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If you are injured by a dog, or if your dog injures another person who is responsible for the medical bills? In South Carolina, we have a dog bite statute that provided for strict liability on the part of the dog owner. Simply put, if your dog bites someone and that person was not somewhere he wasn’t allowed to be or antagonizing your pet, then the dog owner will likely be on the hook to pay for the medical bills of the injured party.

SECTION 47-3-110. Liability for attacks by dogs, provoked attacks, trained law enforcement dogs.

  • If a person is bitten or otherwise attacked by a dog while the person is in a public place or is lawfully in a private place, including the property of the dog owner or person having the dog in the person’s care or keeping, the dog owner or person having the dog in the person’s care or keeping is liable for the damages suffered by the person bitten or otherwise attacked. For the purposes of this section, a person bitten or otherwise attacked is lawfully in a private place, including the property of the dog owner or person having the dog in the person’s care or keeping, when the person bitten or otherwise attacked is on the property in the performance of a duty imposed upon the person by the laws of this State, the ordinances of a political subdivision of this State, the laws of the United States of America including, but not limited to, postal regulations, or when the person bitten or otherwise attacked is on the property upon the invitation, express or implied, of the property owner or a lawful tenant or resident of the property.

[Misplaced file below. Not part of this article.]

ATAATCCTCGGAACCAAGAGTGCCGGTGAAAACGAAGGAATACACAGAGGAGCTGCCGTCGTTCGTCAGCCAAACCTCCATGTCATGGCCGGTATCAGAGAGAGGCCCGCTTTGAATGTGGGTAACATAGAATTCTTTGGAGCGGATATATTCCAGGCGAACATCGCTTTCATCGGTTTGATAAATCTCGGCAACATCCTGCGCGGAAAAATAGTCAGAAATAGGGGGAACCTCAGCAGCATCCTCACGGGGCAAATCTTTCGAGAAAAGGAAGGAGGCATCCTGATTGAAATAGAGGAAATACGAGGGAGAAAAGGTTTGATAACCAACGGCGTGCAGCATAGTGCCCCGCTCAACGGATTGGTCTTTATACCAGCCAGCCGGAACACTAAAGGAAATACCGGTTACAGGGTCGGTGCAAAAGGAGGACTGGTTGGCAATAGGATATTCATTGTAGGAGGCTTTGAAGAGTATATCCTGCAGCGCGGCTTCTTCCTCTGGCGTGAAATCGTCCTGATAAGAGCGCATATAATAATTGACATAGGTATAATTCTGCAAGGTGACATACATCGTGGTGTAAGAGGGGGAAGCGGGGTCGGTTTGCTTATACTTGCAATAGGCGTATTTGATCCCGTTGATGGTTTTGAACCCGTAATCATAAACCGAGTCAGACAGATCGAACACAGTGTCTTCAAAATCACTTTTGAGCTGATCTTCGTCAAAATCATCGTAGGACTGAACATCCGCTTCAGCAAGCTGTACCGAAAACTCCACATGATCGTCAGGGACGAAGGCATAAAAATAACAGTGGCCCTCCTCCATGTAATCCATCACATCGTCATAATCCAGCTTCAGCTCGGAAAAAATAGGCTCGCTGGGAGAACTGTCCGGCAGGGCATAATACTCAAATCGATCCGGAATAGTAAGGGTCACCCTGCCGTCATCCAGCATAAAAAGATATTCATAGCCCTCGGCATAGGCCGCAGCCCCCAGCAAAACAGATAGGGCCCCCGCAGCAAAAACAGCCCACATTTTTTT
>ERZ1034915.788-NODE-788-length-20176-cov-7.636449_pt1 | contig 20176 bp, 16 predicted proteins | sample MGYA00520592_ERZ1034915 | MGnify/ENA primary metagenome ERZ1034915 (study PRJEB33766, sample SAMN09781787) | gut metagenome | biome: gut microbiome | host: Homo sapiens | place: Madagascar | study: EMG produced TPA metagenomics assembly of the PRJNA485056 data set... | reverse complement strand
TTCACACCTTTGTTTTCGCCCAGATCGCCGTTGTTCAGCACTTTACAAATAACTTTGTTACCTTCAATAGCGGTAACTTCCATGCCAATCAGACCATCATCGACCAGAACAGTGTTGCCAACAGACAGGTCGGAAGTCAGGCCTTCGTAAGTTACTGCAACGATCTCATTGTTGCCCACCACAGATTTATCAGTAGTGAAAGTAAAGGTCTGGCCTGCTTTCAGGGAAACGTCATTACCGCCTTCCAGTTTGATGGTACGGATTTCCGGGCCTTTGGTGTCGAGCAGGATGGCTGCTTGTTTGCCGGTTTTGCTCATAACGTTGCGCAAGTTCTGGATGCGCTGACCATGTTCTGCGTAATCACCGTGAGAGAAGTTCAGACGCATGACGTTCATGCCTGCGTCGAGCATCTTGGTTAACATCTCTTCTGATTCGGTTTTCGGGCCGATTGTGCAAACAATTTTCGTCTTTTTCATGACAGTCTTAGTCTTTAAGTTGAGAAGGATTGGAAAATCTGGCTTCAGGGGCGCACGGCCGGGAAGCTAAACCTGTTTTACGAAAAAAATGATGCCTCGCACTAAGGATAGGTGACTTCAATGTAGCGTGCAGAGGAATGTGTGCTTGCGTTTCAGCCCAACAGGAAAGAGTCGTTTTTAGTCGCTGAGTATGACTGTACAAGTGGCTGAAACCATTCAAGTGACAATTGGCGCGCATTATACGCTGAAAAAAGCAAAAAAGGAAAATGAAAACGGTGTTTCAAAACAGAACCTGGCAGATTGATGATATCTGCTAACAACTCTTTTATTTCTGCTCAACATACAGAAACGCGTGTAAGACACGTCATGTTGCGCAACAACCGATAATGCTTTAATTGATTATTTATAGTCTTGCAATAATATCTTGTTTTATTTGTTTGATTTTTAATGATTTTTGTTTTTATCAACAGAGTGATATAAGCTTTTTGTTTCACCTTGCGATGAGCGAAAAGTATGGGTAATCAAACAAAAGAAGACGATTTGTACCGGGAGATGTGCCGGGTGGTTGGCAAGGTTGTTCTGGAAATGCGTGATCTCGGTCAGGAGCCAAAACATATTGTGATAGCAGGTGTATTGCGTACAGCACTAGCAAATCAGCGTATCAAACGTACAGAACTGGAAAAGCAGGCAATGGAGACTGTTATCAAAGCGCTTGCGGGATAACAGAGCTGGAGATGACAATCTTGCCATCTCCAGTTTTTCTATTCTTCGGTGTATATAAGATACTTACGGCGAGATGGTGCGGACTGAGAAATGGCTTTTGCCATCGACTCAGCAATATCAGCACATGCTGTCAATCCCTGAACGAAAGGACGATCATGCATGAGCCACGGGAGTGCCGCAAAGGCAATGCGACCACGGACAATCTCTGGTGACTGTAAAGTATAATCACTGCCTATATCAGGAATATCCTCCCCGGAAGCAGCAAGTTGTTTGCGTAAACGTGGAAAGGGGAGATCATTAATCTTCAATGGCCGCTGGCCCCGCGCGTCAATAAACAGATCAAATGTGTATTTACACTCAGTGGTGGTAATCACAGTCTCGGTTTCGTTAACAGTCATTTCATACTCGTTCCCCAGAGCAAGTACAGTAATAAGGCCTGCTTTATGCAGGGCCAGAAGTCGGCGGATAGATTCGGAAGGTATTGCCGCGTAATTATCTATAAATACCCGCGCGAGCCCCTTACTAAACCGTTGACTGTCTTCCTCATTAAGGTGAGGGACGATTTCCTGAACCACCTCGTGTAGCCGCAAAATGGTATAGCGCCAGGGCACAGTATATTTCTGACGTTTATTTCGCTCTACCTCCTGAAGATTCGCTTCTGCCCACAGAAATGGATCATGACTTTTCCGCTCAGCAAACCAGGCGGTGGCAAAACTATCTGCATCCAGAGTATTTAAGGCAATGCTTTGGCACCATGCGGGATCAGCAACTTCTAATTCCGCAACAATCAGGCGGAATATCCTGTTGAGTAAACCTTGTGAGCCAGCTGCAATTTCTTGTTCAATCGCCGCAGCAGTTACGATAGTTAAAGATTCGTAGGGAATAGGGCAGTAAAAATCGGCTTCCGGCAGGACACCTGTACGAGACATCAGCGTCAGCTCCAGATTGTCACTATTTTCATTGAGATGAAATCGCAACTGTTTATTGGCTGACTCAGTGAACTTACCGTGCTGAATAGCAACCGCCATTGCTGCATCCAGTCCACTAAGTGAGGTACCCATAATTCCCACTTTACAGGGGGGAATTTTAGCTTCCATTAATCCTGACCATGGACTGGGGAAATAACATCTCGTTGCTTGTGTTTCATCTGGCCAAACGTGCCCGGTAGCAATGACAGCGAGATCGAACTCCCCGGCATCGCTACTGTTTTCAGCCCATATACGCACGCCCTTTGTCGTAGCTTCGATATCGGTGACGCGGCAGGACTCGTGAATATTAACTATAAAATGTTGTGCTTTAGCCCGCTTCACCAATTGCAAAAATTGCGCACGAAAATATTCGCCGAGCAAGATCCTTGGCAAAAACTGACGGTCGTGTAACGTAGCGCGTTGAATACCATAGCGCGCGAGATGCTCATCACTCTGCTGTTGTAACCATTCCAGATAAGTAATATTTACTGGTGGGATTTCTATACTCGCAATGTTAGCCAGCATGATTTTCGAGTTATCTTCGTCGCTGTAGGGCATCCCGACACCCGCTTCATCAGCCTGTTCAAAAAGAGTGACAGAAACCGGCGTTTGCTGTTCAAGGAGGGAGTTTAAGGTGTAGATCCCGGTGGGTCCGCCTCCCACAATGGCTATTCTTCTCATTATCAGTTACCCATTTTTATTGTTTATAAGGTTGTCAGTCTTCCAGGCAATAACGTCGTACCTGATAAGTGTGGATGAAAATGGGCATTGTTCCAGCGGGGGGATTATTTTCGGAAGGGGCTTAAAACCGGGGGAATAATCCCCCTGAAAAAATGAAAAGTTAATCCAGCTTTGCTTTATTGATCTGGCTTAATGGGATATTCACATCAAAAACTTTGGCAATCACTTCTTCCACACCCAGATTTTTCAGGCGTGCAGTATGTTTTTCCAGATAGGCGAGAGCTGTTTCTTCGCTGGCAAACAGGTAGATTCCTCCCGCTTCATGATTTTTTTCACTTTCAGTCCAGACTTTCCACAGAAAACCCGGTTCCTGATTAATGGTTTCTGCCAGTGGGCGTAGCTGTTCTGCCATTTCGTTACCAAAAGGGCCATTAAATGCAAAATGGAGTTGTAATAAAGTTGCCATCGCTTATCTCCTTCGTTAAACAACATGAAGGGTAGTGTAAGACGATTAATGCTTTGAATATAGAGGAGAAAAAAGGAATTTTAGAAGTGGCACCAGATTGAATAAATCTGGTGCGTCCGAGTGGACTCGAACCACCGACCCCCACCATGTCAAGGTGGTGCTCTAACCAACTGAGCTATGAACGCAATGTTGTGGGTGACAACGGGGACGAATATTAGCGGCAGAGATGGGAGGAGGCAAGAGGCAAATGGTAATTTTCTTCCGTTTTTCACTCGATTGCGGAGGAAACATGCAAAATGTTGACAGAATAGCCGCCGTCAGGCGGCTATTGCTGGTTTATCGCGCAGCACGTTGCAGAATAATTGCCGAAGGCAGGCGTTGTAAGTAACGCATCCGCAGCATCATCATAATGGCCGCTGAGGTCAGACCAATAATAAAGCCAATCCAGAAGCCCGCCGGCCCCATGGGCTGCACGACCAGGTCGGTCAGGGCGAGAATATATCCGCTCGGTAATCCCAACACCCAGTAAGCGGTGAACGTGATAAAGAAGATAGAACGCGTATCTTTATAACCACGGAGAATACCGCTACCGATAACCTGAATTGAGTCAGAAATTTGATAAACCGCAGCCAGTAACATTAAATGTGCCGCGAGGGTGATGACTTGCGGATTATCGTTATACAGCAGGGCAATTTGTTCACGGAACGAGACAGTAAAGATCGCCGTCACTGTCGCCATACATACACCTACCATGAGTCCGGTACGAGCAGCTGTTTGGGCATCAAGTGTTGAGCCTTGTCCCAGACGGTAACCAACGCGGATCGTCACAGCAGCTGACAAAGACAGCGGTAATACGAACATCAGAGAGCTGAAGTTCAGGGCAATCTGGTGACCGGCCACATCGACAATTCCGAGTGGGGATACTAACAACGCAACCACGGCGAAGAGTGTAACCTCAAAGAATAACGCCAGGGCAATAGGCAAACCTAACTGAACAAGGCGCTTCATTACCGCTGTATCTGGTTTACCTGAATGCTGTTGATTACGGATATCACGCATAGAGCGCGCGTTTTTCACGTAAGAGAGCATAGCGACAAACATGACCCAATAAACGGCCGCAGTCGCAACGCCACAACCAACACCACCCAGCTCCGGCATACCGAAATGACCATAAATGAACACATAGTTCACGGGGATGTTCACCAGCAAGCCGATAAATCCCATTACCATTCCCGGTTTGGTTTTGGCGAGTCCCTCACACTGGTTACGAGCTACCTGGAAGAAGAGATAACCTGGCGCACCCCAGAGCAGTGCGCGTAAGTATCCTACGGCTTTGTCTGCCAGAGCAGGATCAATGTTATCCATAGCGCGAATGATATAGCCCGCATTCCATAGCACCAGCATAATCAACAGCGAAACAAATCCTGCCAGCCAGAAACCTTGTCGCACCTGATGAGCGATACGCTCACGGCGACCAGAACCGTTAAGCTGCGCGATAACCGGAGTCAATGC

• This section does not apply if, at the time the person is bitten or otherwise attacked:
    • the person who was attacked provoked or harassed the dog and that provocation was the proximate cause of the attack; or
    • the dog was working in a law enforcement capacity with a governmental agency and in the performance of the dog’s official duties provided that:
      • the dog’s attack is in direct and complete compliance with the lawful command of a duly certified canine officer;
      • the dog is trained and certified according to the standards adopted by the South Carolina Law Enforcement Training Council;
      • the governmental agency has adopted a written policy on the necessary and appropriate use of dogs in the dog’s official law enforcement duties;
      • the actions of the dog’s handler or dog do not violate the agency’s written policy;
      • the actions of the dog’s handler or dog do not constitute excessive force; and
      • the attack or bite does not occur on a third party bystander.

HISTORY: 1986 Act No. 343; 2013 Act No. 62, Section 1, eff June 12, 2013.

[1] SECTION 47-3-110

It Doesn’t Have To Be A Bite

Keep in mind the language under section (A) when it says “otherwise attacked”, this opens the door to liability and injury claims even when the dog didn’t actually bite anyone. I have listed a few examples below of a few types of injuries that could be subject to coverage due to an attack only.

  • A large dog knocks down an elderly person causing a broken bone, etc.
  • A dog aggressively approaches, chases, corners a person who falls and injures themselves
  • A dog bites another animal and inadvertently knocks the owner down who is attempting to intervene in the attack.

The standard is what would a reasonable person have done in the same circumstances. For example, it may be reasonable for a person to flee from a large, unchained barking bulldog, but not reasonable for them to run from a 4-pound chihuahua. Whether or not the response was reasonable to the dog’s actions will determine what claims are valid.

Get Help With Your Injury Claim

Many homeowner’s insurance policies provide coverage for dog-related injuries that occur on private and in some cases public property. If you have been injured by a dog through no fault of your own, please contact Grooms and Thomas, LLC to speak to one of our personal injury attorneys for a free consultation on your potential case.